Ohio Offerings

With Guests Come Gifts

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My cousin who lives in Ohio is down for the Winter.  He is so cool, always the “Hunter – Gatherer” he always finds such neat stuff, and he always shares.  I love to be the recipient of this generous nature.  He has a lovely garden that he takes care of when weather permits in Ohio, and frequently brings me some of the excess of his labors.  This year it was butternut squash, luffa sponges, and lots of beautiful bulbs that have a hard time with the Ohio temperatures.  

Black Walnut Hulls laying in the sun to dry

Black Walnut Hulls laying in the sun to dry

He also has a Black Walnut tree, and upon finding out that I love Black Walnut hulls for creating browns in dying fiber and staining wood, he is quick to collect what was once waste and share.  He has taken an interest in this black gold himself and has done quite some research on it and found that boiling it with pennies can yield a warmer brown.  I can’t wait to try this out, and to save me time trying, he has thoughtfully boiled some with pennies and stored it in soda bottles.  So I can use it direct.  While the browns I was getting from the hulls straight on wool looked warm enough to me, when I used it as a stain on wood, it did have an ashy greenish cast to it.  So I’m excited to throw a skein of white yarn into it and paint some on some naked wood.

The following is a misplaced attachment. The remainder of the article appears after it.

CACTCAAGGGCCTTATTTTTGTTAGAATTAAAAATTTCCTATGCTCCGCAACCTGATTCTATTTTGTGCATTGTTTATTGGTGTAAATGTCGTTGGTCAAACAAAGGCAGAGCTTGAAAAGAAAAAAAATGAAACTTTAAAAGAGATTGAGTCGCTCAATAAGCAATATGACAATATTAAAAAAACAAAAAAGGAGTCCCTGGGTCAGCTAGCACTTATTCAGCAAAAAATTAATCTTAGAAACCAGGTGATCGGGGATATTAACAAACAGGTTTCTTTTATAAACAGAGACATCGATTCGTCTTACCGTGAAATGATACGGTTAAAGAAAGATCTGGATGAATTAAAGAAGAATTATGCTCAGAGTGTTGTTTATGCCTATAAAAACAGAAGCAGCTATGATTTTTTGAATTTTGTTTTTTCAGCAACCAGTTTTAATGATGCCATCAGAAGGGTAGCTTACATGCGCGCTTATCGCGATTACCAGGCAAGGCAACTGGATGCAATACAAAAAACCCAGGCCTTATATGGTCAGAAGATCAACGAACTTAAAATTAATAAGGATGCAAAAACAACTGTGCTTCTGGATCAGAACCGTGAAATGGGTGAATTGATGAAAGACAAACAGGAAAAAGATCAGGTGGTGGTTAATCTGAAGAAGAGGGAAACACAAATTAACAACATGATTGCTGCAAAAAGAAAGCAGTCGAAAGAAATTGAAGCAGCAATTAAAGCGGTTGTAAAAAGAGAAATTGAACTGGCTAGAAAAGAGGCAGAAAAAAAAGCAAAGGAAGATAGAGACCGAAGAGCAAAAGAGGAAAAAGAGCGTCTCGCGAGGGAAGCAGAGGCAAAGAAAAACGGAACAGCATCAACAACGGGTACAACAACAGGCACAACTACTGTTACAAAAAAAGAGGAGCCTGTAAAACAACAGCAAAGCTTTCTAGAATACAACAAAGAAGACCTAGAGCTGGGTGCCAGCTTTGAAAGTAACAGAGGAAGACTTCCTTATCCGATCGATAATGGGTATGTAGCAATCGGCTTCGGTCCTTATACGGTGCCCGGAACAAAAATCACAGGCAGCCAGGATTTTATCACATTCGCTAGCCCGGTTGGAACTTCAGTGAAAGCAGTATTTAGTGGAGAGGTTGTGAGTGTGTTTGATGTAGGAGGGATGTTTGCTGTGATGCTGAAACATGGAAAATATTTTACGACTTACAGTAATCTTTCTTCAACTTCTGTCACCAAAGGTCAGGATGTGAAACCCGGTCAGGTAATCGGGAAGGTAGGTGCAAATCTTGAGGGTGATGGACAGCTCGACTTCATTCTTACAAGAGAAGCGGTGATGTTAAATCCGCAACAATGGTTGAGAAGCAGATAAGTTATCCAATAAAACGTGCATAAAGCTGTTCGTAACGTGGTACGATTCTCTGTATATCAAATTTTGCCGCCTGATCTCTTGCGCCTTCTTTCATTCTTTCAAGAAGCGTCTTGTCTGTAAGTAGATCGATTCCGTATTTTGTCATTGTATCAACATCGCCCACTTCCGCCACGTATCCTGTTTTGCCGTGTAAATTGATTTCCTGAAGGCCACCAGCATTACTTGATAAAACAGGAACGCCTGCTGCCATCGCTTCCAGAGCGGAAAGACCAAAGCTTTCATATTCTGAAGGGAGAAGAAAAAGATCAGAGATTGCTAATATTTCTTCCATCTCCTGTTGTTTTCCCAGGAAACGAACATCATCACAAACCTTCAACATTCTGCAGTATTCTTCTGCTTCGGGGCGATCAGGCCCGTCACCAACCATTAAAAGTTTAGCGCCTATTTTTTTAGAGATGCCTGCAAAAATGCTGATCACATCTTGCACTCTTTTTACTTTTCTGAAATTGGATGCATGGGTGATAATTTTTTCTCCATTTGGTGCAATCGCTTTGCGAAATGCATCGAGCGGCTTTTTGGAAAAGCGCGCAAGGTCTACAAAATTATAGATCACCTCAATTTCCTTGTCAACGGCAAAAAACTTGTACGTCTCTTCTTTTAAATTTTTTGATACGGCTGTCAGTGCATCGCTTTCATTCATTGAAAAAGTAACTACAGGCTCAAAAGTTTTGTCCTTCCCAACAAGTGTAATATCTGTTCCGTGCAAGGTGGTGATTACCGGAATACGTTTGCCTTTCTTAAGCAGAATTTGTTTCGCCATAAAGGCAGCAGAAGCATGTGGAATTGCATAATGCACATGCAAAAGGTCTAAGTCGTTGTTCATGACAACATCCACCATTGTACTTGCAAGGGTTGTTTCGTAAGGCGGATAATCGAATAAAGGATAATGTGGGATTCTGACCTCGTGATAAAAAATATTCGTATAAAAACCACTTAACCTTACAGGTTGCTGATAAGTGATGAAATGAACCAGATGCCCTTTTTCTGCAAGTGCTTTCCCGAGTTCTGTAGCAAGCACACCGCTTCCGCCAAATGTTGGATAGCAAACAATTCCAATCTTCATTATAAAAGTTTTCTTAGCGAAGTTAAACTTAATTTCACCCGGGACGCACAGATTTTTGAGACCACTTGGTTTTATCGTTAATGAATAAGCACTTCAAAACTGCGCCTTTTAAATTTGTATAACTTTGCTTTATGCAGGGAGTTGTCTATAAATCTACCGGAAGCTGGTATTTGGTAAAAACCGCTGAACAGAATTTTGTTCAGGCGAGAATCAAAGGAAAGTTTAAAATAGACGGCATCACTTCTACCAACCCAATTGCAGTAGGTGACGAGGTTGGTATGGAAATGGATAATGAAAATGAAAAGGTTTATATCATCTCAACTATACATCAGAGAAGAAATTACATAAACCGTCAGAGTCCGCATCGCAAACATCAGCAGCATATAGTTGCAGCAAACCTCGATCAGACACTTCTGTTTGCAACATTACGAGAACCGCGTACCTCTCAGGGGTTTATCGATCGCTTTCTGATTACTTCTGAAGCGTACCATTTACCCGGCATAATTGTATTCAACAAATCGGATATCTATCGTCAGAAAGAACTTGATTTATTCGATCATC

Black Walnut Hull Liquor for dying and staining

Black Walnut Hull Liquor for dying and staining

I don’t have a very scientific method of using the hulls.  So far I have simply placed some in a paint strainer and boiled it in some water.  Then I placed my wet fiber in the bath to simmer until I had the color I was looking for.  I pick up a portion of the skein and wring it out and give it a look.  When It looks right, I pull it out, wring it out gently and give it a good rinse in water and white vinegar (a healthy splash), and an additional rinse and set out to dry.  I have used the same hulls over and over, and achieved varying colors by changing the boiling times, soaking times, and whether the fiber simply soaked or simmered.  

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On wood, I have a different approach.  When I have remove the hulls from the water, I drain it into a container and collect the drippings.  I use this water to stain wood.  I’ve used this to stain my tapestry looms and covered them with tung oil.  I just paint the stain on straight.  I get nice warm browns on wool, on wood its a bit more ashy, so hopefully the pennies will help.  I want to see how this works with wool.  I think anything you soak in money has to be better, right?  I want to try the stain he made as a direct set, applying it directly to the fiber and see if that works.  I may need to dilute it.  I’ll be certain to take lots of pictures.  One lovely thing about dying with Black Walnut Hulls, is that no mordant is required, the natural tannins take care of that.

A website devoted to learning, sharing and teaching a wide range of fiber arts. Inkle, Tablet and Navajo style weaving, Spinning, Knitting, Crochet, Sewing and Lace Making. Silver Work, Beading and Tool Making grace my bench as well.

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